Another land art piece from Wanås, this one by Hannelie Coetzee, Ou sog tussen bome/The old sow between the trees, is less about farming, and more about melding nature and art. This naturally sourced piece was created as part of a 2015 Wanås exhibit called, Barriers — Contemporary South Africa. It blends into and emerges from the woods in a manner that is all at once fanciful, startling, and captivating. Other pieces at Wanås are more abstract, as is Anne Thulin’s Double Dibble installation in which red orbs in tree branches draw attention up into the tree crowns’ sphere. This work helps us to contemplate balance, scale, buoyancy, and the layers of the forest’s canopy.
Photo by Wanås Konst
“At Wanås you’re off the beaten track,” says Elisabeth Millqvist Wanås Konst, artistic director for the organization. “The park is a quite wild beech forest, where suddenly something appears and you start looking, asking yourself what it is. To start by looking is an excellent way to relate to art… It’s different from a white cube art-viewing situation.”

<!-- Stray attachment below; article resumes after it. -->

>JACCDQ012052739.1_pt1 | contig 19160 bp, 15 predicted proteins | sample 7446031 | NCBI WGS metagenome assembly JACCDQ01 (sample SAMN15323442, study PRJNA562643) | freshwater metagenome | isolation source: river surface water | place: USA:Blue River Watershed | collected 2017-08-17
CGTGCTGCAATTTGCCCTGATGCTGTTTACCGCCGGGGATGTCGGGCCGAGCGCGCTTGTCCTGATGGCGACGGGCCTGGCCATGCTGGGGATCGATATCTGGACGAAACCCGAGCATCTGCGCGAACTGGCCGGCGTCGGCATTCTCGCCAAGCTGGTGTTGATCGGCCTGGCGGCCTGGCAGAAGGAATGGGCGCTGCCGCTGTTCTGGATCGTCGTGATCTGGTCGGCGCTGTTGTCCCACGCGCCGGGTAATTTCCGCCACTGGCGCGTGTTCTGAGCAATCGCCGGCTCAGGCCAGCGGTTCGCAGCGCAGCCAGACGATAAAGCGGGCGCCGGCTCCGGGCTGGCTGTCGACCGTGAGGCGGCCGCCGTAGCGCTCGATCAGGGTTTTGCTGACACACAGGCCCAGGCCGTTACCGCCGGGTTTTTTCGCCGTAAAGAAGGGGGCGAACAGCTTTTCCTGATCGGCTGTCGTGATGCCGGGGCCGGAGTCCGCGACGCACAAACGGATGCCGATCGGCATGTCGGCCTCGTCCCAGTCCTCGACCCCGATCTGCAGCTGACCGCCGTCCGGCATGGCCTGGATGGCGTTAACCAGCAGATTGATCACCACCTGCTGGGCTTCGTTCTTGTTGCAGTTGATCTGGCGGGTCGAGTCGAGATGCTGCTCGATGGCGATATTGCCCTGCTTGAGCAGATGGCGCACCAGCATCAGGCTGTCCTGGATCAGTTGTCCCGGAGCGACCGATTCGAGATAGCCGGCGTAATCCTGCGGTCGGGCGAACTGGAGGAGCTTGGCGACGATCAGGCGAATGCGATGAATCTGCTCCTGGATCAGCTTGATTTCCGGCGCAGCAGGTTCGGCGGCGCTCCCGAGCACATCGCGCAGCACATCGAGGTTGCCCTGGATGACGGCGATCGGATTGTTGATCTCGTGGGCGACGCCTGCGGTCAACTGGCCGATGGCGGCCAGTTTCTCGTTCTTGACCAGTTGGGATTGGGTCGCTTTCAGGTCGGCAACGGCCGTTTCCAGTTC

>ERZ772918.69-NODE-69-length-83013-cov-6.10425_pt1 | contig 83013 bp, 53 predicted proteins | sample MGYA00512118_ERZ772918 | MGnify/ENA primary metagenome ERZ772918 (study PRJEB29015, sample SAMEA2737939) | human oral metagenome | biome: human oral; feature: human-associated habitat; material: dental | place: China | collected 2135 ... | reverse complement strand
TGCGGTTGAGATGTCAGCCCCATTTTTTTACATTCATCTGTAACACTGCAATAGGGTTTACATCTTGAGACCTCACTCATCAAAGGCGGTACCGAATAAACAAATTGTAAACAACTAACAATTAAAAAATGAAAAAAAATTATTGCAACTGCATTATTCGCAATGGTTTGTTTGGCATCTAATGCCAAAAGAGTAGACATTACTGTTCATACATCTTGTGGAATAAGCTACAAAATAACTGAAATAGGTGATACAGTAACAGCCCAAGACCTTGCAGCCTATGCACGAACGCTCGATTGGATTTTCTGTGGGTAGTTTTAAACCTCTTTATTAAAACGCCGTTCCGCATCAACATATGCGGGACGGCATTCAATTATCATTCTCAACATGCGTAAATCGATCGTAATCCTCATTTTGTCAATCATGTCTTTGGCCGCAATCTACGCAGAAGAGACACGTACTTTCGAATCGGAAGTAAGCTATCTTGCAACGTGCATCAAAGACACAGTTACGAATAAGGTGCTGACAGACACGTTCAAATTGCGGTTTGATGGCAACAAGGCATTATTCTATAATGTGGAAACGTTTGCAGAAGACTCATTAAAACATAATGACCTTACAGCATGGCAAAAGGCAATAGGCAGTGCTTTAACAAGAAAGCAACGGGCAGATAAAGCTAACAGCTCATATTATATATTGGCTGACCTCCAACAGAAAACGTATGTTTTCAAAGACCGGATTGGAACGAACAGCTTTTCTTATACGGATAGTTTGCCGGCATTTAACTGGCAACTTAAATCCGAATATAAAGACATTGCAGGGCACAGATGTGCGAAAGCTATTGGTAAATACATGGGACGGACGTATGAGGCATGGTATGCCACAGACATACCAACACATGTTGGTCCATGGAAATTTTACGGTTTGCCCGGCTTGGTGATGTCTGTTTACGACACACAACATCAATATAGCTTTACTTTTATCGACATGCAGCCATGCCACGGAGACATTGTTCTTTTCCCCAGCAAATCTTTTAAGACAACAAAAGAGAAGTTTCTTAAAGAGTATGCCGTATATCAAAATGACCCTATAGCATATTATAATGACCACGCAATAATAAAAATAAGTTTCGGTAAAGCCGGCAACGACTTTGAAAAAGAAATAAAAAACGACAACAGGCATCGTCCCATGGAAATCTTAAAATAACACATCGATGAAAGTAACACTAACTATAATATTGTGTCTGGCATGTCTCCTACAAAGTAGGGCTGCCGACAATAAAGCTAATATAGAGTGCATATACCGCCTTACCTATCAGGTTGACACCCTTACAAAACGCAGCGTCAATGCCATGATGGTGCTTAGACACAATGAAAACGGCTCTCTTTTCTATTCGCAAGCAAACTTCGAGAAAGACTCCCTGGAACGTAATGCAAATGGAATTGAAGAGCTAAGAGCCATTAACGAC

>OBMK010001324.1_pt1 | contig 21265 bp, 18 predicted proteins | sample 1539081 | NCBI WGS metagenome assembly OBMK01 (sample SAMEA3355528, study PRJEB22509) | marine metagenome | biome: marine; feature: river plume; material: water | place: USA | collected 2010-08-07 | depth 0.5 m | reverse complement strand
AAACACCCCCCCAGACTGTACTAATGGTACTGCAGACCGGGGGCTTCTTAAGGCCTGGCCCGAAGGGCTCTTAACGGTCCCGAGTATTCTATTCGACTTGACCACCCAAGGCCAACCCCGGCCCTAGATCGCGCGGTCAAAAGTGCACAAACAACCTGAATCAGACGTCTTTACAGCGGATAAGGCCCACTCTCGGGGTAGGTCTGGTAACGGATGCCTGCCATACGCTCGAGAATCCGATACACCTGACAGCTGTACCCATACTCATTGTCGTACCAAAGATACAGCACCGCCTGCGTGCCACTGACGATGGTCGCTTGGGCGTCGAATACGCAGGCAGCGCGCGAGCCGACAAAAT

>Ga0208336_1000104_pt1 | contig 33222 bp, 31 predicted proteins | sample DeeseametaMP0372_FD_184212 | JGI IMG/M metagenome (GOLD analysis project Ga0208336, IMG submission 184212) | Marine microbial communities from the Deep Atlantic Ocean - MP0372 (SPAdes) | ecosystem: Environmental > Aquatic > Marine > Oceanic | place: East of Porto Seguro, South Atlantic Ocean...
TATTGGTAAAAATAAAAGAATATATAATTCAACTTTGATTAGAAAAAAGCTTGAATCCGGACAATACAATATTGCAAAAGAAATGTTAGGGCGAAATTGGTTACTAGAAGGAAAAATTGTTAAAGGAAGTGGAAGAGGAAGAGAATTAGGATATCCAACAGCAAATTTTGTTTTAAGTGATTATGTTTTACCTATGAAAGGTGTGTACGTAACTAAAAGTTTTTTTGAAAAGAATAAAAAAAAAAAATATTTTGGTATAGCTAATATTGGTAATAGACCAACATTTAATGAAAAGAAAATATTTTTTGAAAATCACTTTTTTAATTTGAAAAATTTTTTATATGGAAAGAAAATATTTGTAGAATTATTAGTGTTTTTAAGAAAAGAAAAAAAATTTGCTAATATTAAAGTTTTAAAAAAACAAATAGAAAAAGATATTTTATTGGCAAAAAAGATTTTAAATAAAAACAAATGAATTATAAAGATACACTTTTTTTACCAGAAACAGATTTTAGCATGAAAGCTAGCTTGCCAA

Photo by Anders Norrsell
Konst added that the outdoor art experience allows visitors to experience the art more playfully, and also to notice parts of the natural landscape they might otherwise have missed. “A lot of times, people will tell me, almost with a guilty look, that they really enjoyed being in nature. They will describe something they saw, like mushrooms or a moss that looks like the stars, [Mnium stellare],” she adds. “This makes me happy, because I think they would not have looked so carefully, if the art works were not there. Art and nature mix together. Some pieces are clearly manmade, but others you can’t be sure about; not about where and when they are from, or who made them.”